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9 of 9 people found the following review helpful
on January 13, 2012
had this pedal about six months, light use... died at a gig, really let me down. mAudio stuff seams to be getting cheaper & cheaper in quality : (
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13 of 15 people found the following review helpful
on November 6, 2011
I am shocked by all the positive reviews on here. I have had THREE of these now. Each of them have broken after about 50 - 100 hours of use. I have been full time professional piano player for over a decade... this is the only product of any kind that I have ever specifically noticed is unreliable and inferior.
Avoid.
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9 of 10 people found the following review helpful
on May 9, 2009
I've used this on two different casio-brand keyboards. It works like it's supposed to. It sustains notes when your foot presses down. It lets the notes go when you lift your feet.

I've had mine for a year and a half with no problem. It's not something that will break easily. It's pretty durable and reliable.

There is a button on the bottom that changes the way the pedal sustains. In one setting, it works just like a real piano pedal. In the other setting, it works in reverse. In other words, it will sustain every note you play if the pedal is NOT pressed. Then when you press the pedal down, it stops sustaining. I believe the purpose of this is to account for different electrical wiring in pianos. If you find that your pedal is sustaining when it isn't supposed to, check the switch on the bottom.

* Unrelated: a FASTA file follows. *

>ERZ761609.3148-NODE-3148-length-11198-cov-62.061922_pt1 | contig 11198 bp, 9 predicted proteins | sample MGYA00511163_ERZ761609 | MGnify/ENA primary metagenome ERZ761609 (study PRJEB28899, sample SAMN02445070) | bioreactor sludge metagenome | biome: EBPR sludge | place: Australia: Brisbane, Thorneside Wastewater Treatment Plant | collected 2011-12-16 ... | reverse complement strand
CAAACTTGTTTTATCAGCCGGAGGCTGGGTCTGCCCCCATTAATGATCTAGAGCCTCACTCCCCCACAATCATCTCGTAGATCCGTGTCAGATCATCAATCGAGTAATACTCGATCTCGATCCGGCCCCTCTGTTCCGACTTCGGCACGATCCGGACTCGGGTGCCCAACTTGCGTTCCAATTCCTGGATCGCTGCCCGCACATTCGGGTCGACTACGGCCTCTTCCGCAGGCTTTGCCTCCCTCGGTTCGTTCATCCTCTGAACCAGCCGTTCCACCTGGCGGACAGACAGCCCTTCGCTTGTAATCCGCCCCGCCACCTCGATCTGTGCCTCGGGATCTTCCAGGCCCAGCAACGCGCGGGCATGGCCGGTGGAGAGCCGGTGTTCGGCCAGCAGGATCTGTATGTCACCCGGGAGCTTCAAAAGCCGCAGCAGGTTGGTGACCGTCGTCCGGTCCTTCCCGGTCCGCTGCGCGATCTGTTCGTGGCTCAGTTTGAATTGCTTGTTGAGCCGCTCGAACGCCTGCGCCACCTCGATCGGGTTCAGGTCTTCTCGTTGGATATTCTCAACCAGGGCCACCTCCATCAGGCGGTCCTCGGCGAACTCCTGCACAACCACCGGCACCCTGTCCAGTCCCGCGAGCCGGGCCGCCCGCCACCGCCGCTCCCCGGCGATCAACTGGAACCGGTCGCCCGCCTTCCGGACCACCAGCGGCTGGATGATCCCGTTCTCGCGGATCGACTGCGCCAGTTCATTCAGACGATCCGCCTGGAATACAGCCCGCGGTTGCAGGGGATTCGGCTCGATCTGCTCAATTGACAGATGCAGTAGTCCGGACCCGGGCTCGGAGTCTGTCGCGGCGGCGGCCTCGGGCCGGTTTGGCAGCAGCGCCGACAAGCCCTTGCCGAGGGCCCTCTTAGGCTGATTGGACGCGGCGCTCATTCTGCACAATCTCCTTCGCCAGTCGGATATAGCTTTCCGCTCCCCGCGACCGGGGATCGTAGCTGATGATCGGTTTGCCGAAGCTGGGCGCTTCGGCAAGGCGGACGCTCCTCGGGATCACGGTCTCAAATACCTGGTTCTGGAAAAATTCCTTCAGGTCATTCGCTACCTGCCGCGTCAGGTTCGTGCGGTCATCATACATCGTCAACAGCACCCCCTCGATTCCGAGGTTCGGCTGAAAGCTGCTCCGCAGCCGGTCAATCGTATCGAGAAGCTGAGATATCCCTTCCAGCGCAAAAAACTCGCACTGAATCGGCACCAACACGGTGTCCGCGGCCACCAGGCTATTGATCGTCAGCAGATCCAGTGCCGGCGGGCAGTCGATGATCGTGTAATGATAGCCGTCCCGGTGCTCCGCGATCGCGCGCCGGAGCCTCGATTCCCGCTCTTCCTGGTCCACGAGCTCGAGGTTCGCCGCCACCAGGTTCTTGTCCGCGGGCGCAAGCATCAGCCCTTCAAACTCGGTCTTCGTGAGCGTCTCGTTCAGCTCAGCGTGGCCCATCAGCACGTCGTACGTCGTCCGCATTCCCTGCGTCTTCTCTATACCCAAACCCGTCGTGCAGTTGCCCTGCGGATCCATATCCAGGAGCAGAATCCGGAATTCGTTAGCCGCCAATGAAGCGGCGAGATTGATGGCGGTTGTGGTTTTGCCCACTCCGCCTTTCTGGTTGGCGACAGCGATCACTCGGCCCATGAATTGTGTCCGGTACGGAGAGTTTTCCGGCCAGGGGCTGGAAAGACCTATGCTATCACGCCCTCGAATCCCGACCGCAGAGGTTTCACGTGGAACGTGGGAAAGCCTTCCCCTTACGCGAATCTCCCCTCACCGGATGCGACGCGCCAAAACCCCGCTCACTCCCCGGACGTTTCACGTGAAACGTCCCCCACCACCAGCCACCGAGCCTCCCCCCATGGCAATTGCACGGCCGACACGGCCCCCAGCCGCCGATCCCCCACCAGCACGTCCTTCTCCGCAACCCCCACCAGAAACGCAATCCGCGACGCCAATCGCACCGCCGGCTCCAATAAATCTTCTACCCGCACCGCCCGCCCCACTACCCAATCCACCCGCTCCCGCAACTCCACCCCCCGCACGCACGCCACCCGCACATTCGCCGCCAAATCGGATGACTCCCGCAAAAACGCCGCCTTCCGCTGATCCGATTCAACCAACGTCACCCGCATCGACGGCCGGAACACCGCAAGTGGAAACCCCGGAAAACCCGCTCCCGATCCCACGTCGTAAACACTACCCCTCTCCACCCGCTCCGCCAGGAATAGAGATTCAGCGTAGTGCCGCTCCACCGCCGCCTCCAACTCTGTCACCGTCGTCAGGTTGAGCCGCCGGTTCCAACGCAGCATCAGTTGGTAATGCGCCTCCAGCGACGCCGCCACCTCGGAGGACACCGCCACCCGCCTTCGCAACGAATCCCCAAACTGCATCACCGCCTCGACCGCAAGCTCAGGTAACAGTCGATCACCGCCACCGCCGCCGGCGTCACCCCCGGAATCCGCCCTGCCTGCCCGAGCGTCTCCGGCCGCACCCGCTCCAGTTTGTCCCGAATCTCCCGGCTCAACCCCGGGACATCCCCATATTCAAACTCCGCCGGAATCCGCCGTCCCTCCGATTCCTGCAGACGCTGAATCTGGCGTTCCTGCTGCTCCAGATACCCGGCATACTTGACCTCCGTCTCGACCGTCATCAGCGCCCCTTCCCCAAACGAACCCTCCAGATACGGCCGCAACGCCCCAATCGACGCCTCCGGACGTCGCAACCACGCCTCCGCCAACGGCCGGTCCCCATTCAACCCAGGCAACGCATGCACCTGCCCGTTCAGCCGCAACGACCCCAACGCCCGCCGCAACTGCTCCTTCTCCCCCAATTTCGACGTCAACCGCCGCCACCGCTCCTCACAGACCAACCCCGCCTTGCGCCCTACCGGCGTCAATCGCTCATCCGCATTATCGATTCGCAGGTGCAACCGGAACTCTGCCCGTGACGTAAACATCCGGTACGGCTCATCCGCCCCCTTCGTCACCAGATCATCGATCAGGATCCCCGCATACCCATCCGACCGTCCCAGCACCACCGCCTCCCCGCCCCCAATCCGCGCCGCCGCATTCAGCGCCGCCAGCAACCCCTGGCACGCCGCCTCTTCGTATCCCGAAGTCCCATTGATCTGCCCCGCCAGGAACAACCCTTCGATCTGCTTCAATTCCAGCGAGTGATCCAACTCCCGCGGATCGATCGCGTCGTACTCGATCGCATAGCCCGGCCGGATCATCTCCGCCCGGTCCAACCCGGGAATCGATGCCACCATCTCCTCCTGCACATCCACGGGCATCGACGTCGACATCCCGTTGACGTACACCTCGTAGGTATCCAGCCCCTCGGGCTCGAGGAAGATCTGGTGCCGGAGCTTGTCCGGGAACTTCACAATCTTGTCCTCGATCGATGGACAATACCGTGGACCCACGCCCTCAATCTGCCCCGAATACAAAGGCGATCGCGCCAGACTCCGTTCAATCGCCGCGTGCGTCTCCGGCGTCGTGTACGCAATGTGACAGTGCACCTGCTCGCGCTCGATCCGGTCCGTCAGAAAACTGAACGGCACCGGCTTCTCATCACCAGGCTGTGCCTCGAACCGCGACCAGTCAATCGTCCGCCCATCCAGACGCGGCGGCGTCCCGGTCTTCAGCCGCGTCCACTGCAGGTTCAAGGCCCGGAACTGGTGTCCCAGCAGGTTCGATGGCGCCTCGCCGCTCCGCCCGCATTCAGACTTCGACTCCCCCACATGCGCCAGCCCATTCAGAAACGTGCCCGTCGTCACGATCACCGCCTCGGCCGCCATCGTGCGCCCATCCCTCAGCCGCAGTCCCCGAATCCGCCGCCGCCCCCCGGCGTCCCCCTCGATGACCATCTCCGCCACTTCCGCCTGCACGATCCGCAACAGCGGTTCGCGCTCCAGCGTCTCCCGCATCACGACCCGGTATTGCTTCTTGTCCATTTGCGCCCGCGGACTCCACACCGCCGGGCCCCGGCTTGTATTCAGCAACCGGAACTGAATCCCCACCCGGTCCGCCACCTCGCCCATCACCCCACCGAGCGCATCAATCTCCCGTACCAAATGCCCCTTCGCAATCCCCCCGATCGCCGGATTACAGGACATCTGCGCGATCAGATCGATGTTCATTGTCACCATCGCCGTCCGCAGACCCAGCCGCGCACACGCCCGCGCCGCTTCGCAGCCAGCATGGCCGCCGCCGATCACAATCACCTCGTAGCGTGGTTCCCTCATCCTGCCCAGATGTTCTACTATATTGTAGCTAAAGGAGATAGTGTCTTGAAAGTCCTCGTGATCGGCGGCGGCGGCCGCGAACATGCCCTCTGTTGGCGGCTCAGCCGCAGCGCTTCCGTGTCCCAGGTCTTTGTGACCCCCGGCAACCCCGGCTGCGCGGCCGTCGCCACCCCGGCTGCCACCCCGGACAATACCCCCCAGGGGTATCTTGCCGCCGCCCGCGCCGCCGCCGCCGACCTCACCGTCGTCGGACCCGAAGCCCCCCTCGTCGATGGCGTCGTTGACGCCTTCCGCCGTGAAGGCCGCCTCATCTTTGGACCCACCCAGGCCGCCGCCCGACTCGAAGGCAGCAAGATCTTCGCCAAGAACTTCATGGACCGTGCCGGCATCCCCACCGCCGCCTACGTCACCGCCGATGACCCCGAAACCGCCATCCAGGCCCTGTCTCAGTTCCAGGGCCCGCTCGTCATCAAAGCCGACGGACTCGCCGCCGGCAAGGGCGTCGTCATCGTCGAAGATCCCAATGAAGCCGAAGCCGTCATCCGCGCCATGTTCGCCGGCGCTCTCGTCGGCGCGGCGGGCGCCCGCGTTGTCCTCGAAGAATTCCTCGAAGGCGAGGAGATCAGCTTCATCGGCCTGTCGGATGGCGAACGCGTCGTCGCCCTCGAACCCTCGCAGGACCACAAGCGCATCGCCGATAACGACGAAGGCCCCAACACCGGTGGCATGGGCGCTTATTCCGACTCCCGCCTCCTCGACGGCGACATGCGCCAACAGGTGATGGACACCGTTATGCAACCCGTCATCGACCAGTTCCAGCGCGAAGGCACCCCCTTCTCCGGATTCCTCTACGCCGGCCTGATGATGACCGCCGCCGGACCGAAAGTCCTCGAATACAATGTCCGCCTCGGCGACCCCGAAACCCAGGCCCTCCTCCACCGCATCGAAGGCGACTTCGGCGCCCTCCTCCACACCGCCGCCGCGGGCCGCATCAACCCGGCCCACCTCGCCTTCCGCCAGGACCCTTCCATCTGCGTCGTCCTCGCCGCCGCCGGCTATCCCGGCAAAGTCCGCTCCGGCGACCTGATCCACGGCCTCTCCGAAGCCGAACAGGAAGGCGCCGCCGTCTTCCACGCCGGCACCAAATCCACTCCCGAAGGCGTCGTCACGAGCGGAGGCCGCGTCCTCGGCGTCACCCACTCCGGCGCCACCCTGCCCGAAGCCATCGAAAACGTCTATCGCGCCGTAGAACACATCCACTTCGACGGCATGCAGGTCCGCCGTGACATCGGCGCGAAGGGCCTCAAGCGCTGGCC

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6 of 6 people found the following review helpful
on October 7, 2009
I bought this sustain pedal last spring for a Yamaha CP300 digital piano, and from outward appearance, and the reviews, the pedal seemed to be of high quality. After using it a few months however, I found that I couldn't keep it from moving along the floor, despite its rubber backing. No matter what I have done, short of velcro, the pedal will slide on the carpeted floor -- this is very annoying. Secondly, the pedal will squeak excessively when I push it with my foot. Pushing the pedal down by hand doesn't seem to create any noise so the squeaks must be due to some side-to-side motions that occur only when pushed with the foot. My wife has even complained about the troublesome squeaking and can hear it several rooms away. I can't see having to lubricate a new pedal with WD-40. Not recommended, and I am looking into alternatives.
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6 of 6 people found the following review helpful
on November 9, 2006
The good stuff: It feels like a proper keyboard pedal, the base is wide enough so that it doesn't flip over, and the rubber base is sufficiently grippy. A nice touch: a removable plastic cover is included so you can protect that shiny pedal if you like. There is a normally-open/normally-closed switch on the bottom for a little added compatibility.

The bad stuff: It can be noisy (the spring, not the signal) on springing back if your foot isn't positioned squarely, so mind your foot.

The obscure stuff: On this example, when set to closed (on) with foot off, resistance is 150 ohms closed. When set closed with foot down, it's 88 ohms closed. In both cases, open (off) is truly open. Whether or not this matters is between you and your keyboard.